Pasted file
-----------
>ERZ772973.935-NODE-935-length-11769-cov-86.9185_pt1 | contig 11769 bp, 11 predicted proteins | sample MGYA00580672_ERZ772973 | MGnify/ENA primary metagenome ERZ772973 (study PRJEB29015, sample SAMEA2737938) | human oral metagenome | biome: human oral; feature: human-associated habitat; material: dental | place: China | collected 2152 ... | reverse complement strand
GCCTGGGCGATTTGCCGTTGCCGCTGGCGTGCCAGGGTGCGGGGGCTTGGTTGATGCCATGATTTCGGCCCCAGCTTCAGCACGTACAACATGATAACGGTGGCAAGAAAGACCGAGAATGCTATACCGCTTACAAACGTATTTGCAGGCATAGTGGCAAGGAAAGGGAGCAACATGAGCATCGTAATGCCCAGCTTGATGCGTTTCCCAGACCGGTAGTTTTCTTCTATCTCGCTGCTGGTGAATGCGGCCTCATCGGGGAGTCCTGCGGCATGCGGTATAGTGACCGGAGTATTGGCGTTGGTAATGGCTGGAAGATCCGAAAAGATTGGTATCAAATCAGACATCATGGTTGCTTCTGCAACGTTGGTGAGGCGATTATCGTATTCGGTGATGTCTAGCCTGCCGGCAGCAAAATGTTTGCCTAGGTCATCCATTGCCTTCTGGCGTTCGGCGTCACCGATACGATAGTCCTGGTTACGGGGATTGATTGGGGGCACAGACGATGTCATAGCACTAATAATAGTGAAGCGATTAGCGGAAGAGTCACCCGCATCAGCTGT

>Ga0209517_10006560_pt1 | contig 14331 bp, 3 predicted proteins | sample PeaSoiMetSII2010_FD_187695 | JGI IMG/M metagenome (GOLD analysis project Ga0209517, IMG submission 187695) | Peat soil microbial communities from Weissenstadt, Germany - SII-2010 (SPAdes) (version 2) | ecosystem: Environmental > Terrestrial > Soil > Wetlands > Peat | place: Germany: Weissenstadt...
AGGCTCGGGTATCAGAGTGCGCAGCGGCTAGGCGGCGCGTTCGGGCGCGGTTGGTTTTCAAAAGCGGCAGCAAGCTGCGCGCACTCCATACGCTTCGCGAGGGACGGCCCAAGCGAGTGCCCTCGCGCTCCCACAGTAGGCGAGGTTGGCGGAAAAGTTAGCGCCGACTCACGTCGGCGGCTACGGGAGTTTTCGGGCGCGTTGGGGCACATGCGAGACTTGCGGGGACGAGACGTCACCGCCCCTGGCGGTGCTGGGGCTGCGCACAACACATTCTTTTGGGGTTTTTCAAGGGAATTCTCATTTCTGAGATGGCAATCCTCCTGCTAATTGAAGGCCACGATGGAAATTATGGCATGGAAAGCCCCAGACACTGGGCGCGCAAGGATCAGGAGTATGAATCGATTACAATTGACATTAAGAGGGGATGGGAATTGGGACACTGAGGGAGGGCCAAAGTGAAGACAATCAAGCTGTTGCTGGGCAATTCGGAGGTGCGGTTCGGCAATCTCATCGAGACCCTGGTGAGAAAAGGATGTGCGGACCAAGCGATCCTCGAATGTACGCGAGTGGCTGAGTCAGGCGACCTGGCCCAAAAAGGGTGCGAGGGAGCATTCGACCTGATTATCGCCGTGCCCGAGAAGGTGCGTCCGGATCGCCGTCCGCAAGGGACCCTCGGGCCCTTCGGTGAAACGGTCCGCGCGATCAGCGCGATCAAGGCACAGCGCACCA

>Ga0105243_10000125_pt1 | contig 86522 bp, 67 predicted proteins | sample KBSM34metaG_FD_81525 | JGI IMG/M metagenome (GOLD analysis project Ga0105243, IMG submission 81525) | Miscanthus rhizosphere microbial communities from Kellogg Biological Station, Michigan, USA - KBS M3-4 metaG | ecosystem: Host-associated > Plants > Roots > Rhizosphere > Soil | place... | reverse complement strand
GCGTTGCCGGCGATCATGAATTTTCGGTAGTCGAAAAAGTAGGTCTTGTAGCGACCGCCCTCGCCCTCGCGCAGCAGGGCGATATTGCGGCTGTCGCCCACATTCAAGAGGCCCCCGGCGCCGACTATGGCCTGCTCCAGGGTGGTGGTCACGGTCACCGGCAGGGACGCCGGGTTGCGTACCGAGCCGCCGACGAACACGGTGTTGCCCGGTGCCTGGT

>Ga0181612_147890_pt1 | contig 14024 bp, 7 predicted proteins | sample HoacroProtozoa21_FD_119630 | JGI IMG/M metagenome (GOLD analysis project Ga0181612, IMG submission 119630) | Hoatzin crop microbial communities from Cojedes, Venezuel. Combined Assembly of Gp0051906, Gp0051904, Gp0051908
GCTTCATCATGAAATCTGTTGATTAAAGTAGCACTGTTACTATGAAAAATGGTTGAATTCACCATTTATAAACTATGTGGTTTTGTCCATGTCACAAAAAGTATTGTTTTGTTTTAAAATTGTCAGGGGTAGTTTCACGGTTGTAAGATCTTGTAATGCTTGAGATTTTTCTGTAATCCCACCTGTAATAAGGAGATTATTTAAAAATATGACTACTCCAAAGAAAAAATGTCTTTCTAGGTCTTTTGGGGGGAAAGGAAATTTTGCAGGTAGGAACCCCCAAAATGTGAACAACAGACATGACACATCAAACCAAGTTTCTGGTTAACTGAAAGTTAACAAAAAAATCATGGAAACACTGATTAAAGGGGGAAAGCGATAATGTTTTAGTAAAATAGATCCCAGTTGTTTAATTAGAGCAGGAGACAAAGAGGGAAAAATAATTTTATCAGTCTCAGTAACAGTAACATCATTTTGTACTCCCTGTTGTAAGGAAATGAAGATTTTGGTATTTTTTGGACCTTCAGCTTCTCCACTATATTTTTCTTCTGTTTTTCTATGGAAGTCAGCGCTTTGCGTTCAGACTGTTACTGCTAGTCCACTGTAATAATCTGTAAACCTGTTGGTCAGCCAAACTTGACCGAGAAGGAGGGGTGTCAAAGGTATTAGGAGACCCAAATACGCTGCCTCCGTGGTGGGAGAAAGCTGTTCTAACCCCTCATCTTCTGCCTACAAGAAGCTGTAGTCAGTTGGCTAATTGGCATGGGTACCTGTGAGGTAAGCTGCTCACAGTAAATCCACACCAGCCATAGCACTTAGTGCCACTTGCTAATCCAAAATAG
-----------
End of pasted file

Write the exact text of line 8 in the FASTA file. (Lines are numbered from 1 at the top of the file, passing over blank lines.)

GCTTCATCATGAAATCTGTTGATTAAAGTAGCACTGTTACTATGAAAAATGGTTGAATTCACCATTTATAAACTATGTGGTTTTGTCCATGTCACAAAAAGTATTGTTTTGTTTTAAAATTGTCAGGGGTAGTTTCACGGTTGTAAGATCTTGTAATGCTTGAGATTTTTCTGTAATCCCACCTGTAATAAGGAGATTATTTAAAAATATGACTACTCCAAAGAAAAAATGTCTTTCTAGGTCTTTTGGGGGGAAAGGAAATTTTGCAGGTAGGAACCCCCAAAATGTGAACAACAGACATGACACATCAAACCAAGTTTCTGGTTAACTGAAAGTTAACAAAAAAATCATGGAAACACTGATTAAAGGGGGAAAGCGATAATGTTTTAGTAAAATAGATCCCAGTTGTTTAATTAGAGCAGGAGACAAAGAGGGAAAAATAATTTTATCAGTCTCAGTAACAGTAACATCATTTTGTACTCCCTGTTGTAAGGAAATGAAGATTTTGGTATTTTTTGGACCTTCAGCTTCTCCACTATATTTTTCTTCTGTTTTTCTATGGAAGTCAGCGCTTTGCGTTCAGACTGTTACTGCTAGTCCACTGTAATAATCTGTAAACCTGTTGGTCAGCCAAACTTGACCGAGAAGGAGGGGTGTCAAAGGTATTAGGAGACCCAAATACGCTGCCTCCGTGGTGGGAGAAAGCTGTTCTAACCCCTCATCTTCTGCCTACAAGAAGCTGTAGTCAGTTGGCTAATTGGCATGGGTACCTGTGAGGTAAGCTGCTCACAGTAAATCCACACCAGCCATAGCACTTAGTGCCACTTGCTAATCCAAAATAG